Get ready to end this month in style! See what’s making tree headlines with the latest Forest Digest!
- “Melbourne’s trees bombarded with emailed love letters” — The Guardian
If only trees could talk! Well, in Melbourne, Australia, they can email! As part of a community awareness initiative, the city assigned each of its 70,000 trees with an identification number, which allows citizens to email it. The city found that instead of simply reporting damage to a particular tree, people were sending arbor love letters.
- “Monarch butterfly population makes a modest rebound” — San Francisco Chronicle
Monarch butterflies sure know how to travel! They migrate from Canada to Mexico every winter to nest pine and fir trees. Last year, the monarch population experienced record lows and only covered 1.65 acres of forests—the smallest area in over 20 years. However, despite scientists’ findings that the monarch population rebounded by 69 percent in 2014, these orange- and black beauties are still in danger because of illegal logging in Mexico and climate change.
- “Carbon accumulation by Southeastern forests may slow” — Phys.org
In a recent study by U.S. Forest Service’s Southern Research Station, scientists John Coulston, David Wear and Jim Vose found that fire, disease, cutting and land-use changes all slow the rate of carbon accumulation in forests in the southeastern U.S. While many trees displayed small rate changes when faced with natural disturbances, land-use changes were found to play a more significant role.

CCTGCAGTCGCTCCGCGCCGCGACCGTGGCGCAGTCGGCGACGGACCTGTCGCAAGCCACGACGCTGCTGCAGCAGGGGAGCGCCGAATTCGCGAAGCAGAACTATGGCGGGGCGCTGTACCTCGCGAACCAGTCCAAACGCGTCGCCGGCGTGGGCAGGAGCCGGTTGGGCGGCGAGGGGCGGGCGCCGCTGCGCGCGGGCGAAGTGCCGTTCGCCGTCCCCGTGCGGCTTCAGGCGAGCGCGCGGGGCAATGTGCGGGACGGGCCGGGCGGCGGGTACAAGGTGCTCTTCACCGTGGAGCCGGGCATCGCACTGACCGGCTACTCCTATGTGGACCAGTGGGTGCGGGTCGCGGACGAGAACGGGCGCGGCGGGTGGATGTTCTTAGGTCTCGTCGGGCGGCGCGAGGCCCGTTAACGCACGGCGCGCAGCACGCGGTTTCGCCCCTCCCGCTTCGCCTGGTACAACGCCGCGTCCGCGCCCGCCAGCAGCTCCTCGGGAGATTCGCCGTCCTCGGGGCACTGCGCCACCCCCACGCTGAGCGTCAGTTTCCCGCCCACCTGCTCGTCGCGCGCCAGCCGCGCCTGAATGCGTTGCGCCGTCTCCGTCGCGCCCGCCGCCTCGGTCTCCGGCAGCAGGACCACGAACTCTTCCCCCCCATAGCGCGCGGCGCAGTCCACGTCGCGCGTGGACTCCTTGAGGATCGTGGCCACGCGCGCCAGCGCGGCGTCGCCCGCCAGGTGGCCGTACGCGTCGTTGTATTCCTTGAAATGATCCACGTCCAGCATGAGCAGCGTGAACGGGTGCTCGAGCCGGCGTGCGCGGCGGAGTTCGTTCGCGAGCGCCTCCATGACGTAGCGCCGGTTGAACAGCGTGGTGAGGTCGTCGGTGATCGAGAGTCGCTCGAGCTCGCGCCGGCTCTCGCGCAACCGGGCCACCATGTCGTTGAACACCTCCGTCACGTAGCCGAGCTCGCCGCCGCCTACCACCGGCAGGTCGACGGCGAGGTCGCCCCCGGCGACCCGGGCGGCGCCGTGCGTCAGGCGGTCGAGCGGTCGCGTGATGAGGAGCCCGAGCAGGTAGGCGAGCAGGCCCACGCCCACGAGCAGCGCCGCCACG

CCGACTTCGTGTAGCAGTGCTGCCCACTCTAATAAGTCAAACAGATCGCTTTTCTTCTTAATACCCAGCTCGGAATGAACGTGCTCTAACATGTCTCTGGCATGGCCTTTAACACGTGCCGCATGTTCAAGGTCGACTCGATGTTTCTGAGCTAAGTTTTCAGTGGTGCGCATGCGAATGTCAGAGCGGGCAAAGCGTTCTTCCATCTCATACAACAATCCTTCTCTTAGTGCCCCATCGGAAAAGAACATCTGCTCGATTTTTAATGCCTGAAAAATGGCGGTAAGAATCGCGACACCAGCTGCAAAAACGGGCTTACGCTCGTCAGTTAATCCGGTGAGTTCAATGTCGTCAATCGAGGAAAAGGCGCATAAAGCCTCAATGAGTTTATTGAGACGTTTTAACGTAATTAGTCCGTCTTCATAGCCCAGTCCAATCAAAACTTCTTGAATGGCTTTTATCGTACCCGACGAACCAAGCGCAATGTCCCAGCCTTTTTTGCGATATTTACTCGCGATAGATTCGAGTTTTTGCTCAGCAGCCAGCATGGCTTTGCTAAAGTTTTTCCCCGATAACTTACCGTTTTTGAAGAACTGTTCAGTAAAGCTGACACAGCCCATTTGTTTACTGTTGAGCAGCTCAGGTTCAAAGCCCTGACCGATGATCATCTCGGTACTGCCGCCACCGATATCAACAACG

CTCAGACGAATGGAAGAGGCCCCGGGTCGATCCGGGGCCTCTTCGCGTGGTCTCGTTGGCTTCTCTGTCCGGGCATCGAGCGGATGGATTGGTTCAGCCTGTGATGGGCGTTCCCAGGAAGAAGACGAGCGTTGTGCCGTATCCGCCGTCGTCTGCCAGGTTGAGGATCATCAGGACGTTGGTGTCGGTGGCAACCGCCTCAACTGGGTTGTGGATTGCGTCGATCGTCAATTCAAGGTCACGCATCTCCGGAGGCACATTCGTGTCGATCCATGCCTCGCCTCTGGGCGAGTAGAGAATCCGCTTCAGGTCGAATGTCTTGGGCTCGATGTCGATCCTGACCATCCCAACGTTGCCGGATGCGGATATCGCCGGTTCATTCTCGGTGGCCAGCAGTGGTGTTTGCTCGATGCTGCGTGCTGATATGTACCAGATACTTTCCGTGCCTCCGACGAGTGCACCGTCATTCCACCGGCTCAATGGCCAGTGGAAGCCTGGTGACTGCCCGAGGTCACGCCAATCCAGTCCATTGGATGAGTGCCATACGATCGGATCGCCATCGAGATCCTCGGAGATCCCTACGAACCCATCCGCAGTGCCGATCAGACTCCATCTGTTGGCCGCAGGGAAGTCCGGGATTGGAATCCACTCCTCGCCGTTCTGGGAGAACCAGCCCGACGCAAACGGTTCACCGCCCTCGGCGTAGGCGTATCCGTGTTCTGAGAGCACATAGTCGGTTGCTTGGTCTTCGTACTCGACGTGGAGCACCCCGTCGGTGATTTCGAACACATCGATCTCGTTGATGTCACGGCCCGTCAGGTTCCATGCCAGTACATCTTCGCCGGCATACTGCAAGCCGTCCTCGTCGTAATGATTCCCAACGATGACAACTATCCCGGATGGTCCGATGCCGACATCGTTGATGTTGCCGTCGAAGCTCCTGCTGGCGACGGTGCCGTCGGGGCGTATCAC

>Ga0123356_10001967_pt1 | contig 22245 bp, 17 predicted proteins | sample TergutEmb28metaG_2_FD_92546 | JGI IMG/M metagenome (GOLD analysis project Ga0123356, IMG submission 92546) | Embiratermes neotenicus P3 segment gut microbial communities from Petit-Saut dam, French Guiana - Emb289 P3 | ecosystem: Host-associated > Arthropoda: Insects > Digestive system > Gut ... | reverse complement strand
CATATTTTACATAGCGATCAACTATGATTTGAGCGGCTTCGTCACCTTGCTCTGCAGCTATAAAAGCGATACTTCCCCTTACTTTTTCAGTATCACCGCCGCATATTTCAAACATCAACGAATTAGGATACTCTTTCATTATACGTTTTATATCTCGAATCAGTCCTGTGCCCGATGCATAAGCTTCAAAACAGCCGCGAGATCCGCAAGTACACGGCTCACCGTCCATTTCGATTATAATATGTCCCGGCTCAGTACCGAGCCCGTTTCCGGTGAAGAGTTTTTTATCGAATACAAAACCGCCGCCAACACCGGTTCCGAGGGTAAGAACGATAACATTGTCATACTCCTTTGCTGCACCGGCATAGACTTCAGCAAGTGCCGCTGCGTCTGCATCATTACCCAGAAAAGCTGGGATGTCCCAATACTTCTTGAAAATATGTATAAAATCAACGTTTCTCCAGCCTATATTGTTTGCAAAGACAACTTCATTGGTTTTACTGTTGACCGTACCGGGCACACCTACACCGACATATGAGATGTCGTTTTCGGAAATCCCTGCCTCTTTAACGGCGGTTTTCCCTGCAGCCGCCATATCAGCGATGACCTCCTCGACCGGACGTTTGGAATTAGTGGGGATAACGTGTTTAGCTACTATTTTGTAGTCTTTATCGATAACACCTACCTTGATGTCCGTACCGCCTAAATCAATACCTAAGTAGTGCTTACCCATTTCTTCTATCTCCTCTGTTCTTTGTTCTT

- “Society of Conservation Biology and other science societies call on President Obama to save the Tongrass Rainforest” — Society for Conservation Biology
Over 200 scientists and seven leading scientific societies urged the Obama Administration to end logging in the old-growth forest of Alaska’s Tongrass rainforest. The U.S. Forest Service plans to continue its logging for another 10-15 years before switching to second growth forest, which many believe is far too long to wait.
- “What is carbon insetting?” — Mother Nature Network
You’ve heard of carbon offsetting, but what about carbon insetting? The newest carbon reduction, this business method is taking aim at reducing a business’ own supply chain by investing in sustainable activities within the company’s scope.
- “City of Glendale plants trees at park with help from NFL” — The Arizona Republic
In honor of the big game this Sunday, volunteers from the City of Glendale, the NFL and Verizon planted trees at the city’s Sahuaro Ranch Historic Park as part of the NFL’s Super Bowl and Pro Bowl Greening Project.